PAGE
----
Home » UK alum, activist receives James Beard Foundation Leadership Award

UK alum, activist receives James Beard Foundation Leadership Award

Photo by Pete Comparoni | UKphoto

LEXINGTON, Ky. — University of Kentucky alumnus Jim Embry, best known as a preeminent civil rights activist, eco-activist farmer, social justice advocate and public speaker, among other distinctions, was awarded the James Beard Foundation Leadership Award earlier this year in Chicago.

Often referred to as the “Oscars of the food industry,” the James Beard Foundation Awards recognizes leaders in America’s food culture that exemplify the James Beard Foundation’s core value of championing a standard of good food anchored in talent, equity and sustainability. An award from any of the 23 categories has been held as one of the highest honors in American gastronomy and culinary arts since the first award was presented in 1991.

Embry’s Leadership Award recognizes more than 50 years of work in the food justice movement. It highlights his involvement with Sustainable Communities Network, Slow Food USA and Ujamaa Cooperative Farming Alliance, even as he has affiliations with at least a dozen other organizations. Embry’s interest in local and healthy food, urban agriculture and food justice can be traced back to his family legacy as an agrarian intellectual activist. He is the great-grandson of formerly enslaved African farmers who fought in the Civil War and became social activists in Madison County, Kentucky. Embry became involved in the civil rights movement at 10 when he accompanied his mother, the chapter president of Northern Kentucky CORE (Congress of Racial Equality), to meetings and picket lines. These childhood experiences instilled in Embry a lifelong commitment to social justice.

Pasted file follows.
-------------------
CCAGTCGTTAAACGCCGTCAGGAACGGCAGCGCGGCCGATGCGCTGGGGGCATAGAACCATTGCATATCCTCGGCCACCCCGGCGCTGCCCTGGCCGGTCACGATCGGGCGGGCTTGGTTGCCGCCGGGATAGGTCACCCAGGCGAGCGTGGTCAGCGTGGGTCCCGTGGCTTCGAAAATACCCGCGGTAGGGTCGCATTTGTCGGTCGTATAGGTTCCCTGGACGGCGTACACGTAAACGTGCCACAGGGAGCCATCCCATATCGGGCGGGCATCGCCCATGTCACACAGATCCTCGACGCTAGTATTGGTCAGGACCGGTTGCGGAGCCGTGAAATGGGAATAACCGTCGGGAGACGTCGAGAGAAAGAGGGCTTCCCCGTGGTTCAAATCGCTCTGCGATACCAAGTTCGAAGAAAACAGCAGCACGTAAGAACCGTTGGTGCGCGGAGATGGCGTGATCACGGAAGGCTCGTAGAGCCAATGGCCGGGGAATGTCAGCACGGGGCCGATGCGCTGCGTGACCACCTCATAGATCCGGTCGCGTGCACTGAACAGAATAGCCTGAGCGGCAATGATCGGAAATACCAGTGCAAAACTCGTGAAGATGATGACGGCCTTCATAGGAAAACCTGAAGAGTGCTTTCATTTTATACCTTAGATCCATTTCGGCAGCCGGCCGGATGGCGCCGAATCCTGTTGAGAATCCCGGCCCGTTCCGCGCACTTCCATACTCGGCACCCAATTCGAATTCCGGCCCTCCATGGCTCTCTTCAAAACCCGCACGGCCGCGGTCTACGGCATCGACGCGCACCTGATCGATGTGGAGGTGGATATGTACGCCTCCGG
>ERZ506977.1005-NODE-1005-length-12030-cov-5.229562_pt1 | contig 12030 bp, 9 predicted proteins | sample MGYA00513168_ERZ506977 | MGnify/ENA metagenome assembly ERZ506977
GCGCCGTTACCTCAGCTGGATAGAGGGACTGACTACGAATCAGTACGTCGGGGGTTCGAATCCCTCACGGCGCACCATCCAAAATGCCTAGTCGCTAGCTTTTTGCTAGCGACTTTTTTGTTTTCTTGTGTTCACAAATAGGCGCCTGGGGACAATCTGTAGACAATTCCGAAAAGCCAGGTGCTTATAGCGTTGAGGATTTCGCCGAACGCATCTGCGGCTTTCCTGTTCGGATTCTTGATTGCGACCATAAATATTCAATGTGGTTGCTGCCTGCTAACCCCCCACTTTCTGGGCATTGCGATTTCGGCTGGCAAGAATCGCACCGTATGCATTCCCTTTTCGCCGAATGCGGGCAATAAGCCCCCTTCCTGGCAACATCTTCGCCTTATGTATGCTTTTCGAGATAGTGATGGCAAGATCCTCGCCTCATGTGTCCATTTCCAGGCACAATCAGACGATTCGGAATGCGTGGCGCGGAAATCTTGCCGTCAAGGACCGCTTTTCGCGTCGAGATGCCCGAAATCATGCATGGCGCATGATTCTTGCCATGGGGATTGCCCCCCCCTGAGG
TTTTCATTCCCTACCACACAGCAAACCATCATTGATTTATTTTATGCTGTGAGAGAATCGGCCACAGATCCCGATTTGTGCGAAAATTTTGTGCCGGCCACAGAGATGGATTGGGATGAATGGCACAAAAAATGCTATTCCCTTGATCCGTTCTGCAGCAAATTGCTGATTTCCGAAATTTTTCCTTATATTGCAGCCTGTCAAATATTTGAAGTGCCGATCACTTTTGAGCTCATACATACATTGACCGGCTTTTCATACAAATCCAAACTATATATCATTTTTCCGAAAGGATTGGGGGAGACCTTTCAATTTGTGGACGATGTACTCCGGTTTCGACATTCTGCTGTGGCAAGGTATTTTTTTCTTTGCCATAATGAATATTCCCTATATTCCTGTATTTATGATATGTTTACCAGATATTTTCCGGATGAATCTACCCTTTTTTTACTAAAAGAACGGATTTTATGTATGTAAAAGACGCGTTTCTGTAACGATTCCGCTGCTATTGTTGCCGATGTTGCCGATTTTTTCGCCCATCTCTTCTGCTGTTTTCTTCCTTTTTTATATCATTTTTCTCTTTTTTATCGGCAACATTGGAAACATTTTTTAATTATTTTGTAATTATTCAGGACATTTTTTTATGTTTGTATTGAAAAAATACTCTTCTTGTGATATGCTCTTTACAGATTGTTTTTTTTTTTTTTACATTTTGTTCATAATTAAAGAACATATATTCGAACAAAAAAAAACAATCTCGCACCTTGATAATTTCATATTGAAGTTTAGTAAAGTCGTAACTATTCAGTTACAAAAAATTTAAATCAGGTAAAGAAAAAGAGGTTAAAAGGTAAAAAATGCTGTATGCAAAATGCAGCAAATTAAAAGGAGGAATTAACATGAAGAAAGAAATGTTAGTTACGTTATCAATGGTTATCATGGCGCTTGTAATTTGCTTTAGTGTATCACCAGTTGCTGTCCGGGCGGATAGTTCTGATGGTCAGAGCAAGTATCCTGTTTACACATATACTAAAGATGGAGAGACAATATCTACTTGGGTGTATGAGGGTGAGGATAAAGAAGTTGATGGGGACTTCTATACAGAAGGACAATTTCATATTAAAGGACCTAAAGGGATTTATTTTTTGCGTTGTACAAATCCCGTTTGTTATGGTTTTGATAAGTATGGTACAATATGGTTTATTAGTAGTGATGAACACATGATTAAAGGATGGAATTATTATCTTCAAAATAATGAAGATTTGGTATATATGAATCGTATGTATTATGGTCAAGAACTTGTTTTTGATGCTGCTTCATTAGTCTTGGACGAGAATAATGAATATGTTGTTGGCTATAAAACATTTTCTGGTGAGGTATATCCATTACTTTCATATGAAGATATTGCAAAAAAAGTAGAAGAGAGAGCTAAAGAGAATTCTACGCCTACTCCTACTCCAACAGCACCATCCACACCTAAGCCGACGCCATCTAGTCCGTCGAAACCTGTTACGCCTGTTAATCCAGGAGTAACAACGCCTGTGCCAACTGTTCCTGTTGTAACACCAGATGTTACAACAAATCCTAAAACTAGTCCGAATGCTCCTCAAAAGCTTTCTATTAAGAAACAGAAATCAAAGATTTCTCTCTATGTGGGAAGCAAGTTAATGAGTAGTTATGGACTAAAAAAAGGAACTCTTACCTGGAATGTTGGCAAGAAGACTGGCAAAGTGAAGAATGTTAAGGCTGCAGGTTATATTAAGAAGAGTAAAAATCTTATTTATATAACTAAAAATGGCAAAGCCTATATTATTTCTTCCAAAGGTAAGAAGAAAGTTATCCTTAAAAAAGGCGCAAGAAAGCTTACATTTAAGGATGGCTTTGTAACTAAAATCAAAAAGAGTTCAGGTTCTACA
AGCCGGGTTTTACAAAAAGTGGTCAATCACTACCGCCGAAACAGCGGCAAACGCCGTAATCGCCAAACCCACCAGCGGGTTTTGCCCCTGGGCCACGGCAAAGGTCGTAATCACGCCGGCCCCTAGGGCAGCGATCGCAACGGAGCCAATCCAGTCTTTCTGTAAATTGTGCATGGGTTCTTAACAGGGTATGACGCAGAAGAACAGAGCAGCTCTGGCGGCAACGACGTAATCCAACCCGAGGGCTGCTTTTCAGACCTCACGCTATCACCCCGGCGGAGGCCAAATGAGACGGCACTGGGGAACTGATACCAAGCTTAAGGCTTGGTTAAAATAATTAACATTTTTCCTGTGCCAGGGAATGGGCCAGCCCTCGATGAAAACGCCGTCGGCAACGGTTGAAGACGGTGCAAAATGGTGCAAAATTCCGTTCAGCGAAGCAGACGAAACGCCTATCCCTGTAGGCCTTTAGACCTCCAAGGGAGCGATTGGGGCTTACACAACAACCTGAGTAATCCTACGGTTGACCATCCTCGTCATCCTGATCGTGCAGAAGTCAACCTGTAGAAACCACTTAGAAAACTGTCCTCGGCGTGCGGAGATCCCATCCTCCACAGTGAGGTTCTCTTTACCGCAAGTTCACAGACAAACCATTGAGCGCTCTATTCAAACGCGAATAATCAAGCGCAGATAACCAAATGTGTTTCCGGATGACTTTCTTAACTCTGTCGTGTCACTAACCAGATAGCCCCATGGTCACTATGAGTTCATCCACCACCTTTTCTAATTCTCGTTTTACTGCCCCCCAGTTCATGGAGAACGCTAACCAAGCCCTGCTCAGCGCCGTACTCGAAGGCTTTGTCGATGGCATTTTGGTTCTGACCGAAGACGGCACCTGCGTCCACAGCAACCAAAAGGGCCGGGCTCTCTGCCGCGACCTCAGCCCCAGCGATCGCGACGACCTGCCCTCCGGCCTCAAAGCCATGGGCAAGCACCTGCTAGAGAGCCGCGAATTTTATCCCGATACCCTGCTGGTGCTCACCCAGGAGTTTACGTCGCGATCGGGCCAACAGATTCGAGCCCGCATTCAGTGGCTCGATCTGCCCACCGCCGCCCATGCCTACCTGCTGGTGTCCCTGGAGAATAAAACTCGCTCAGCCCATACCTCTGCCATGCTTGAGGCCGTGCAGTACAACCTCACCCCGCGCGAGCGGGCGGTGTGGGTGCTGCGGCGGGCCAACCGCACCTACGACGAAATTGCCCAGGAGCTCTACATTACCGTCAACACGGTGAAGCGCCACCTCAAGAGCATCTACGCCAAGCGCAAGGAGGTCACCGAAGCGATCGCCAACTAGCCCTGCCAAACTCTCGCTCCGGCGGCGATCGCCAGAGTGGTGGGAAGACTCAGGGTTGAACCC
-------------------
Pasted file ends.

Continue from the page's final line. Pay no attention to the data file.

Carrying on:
Some of his most enduring memories growing up are of representing the NAACP as Kentucky State Youth Chair around the age of 15 and organizing young people to join the March on Frankfort, Kentucky, in 1964 that featured Martin Luther King Jr., Jackie Robinson and many of Kentucky’s civil rights leaders. In high school, he was a commission member that drafted the first open housing ordinance for the city of Covington, Kentucky.

While a student at UK in the 1960s, Embry helped found and served as president of the Black Student Union, which ushered in many significant campus-wide racial justice initiatives. After attending Martin Luther King’s funeral in Atlanta, he helped found the annual Martin Luther King Day march in Lexington.

“My years at UK were pivotal to my life journey,” said Embry, who graduated in 1974 with a degree in zoology from the UK College of Arts and Sciences. “In the leadership role of president of the Black Student Union, we not only transformed the university in all kinds of ways, but my UK experience further instilled in me a lifelong commitment to social justice, which led me to be a recipient of the James Beard Foundation Leadership Award.”

1968 Embry reached a pivotal point in his life’s work when he spent the summer working in New York City with Ernie Greene and A. Phillip Randolph. It was here that he was exposed to food and health injustices. He witnessed firsthand that many communities did not have access to fresh food or vegetables as he had been accustomed to in rural Madison County, where he was born.

After meeting and becoming friends with Dick Gregory, who spoke at UK in 1971, Embry was inspired to adopt a plant-based diet, expand his food activism and join with others to found the Good Foods Co-op in 1972. Embry’s engagement with cooperatives can also be traced back to his family ancestors in Madison County who attended Berea College as early as 1879 and who organized Black farmer, teacher, church and business cooperatives that were seen as essential to community building after the Civil War. These family members were also friends and collaborators with such icons as W.E.B. DuBois, Ida B. Wells, Carter G. Woodson and George Washington Carver, to name a few, who visited Richmond in the 1900s as part of the Colored Chautauqua.